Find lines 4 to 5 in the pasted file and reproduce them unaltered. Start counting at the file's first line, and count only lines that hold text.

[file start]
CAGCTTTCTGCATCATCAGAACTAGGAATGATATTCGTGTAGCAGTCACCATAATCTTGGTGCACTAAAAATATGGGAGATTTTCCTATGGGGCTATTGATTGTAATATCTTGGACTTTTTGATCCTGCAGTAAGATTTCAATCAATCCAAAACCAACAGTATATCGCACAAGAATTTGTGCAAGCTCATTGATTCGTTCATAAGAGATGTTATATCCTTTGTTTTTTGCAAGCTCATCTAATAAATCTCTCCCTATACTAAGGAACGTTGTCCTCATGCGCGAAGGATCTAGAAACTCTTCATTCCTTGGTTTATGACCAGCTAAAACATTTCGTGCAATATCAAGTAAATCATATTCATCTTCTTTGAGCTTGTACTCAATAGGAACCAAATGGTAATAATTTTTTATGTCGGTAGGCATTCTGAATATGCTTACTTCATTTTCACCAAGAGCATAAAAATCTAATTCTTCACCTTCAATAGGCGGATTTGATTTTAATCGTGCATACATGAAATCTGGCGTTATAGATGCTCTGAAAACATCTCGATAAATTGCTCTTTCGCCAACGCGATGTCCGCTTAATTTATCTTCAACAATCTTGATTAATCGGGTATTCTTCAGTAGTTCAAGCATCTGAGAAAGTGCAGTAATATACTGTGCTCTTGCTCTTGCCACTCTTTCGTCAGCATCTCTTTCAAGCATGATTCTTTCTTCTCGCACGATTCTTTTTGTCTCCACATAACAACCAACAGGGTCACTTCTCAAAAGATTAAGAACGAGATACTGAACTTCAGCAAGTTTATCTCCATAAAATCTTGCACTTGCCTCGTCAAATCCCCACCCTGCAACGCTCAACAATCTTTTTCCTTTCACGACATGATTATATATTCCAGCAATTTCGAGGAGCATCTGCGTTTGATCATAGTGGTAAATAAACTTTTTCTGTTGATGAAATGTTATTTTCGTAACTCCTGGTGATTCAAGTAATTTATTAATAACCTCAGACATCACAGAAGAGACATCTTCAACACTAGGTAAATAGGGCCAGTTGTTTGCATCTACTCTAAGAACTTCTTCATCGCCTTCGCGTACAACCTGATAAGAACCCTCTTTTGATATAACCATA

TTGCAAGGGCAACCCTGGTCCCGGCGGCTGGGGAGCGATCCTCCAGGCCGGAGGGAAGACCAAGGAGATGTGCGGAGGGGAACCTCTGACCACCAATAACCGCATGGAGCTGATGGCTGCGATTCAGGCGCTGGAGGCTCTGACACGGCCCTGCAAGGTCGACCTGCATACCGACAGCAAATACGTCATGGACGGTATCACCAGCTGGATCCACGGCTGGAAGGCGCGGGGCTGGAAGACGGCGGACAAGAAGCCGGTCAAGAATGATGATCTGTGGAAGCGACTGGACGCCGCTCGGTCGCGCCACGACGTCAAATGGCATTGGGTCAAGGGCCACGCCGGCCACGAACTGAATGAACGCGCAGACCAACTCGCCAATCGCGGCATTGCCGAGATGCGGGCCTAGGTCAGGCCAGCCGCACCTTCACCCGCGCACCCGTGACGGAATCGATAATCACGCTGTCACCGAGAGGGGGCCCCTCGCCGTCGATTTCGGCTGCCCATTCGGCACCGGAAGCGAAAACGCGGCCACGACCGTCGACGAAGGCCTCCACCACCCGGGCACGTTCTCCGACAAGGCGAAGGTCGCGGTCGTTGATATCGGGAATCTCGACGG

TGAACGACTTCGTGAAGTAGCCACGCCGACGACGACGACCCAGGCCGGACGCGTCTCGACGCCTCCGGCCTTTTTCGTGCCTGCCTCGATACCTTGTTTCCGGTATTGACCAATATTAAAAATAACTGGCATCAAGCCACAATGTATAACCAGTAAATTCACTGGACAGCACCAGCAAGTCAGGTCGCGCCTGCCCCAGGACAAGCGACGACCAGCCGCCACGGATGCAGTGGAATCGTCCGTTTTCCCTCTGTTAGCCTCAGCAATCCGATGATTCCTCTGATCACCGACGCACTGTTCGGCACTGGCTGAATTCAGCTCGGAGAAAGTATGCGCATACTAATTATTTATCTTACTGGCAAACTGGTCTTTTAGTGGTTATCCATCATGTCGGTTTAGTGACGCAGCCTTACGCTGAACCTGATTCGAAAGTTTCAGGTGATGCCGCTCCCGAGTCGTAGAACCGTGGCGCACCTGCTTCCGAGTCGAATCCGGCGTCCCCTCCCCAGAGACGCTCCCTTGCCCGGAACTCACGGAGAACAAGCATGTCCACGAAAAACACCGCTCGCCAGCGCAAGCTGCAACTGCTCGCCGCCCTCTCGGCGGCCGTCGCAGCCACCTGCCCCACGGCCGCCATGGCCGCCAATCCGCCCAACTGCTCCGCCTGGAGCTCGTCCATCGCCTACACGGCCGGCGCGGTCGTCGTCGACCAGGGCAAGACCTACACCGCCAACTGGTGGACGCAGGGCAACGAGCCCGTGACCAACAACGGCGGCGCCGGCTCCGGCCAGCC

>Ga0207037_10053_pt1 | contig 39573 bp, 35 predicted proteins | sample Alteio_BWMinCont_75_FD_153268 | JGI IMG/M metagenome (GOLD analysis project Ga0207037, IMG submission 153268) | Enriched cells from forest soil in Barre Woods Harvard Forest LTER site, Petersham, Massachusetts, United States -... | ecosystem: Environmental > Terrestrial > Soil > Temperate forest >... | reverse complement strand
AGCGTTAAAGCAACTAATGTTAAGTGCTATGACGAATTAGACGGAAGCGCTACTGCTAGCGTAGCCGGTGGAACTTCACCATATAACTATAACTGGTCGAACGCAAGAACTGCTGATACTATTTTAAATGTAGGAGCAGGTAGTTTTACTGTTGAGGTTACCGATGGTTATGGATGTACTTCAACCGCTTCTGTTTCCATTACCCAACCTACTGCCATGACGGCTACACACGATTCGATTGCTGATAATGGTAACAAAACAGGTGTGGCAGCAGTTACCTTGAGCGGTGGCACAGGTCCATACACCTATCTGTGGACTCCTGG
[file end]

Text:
>Ga0207037_10053_pt1 | contig 39573 bp, 35 predicted proteins | sample Alteio_BWMinCont_75_FD_153268 | JGI IMG/M metagenome (GOLD analysis project Ga0207037, IMG submission 153268) | Enriched cells from forest soil in Barre Woods Harvard Forest LTER site, Petersham, Massachusetts, United States -... | ecosystem: Environmental > Terrestrial > Soil > Temperate forest >... | reverse complement strand
AGCGTTAAAGCAACTAATGTTAAGTGCTATGACGAATTAGACGGAAGCGCTACTGCTAGCGTAGCCGGTGGAACTTCACCATATAACTATAACTGGTCGAACGCAAGAACTGCTGATACTATTTTAAATGTAGGAGCAGGTAGTTTTACTGTTGAGGTTACCGATGGTTATGGATGTACTTCAACCGCTTCTGTTTCCATTACCCAACCTACTGCCATGACGGCTACACACGATTCGATTGCTGATAATGGTAACAAAACAGGTGTGGCAGCAGTTACCTTGAGCGGTGGCACAGGTCCATACACCTATCTGTGGACTCCTGG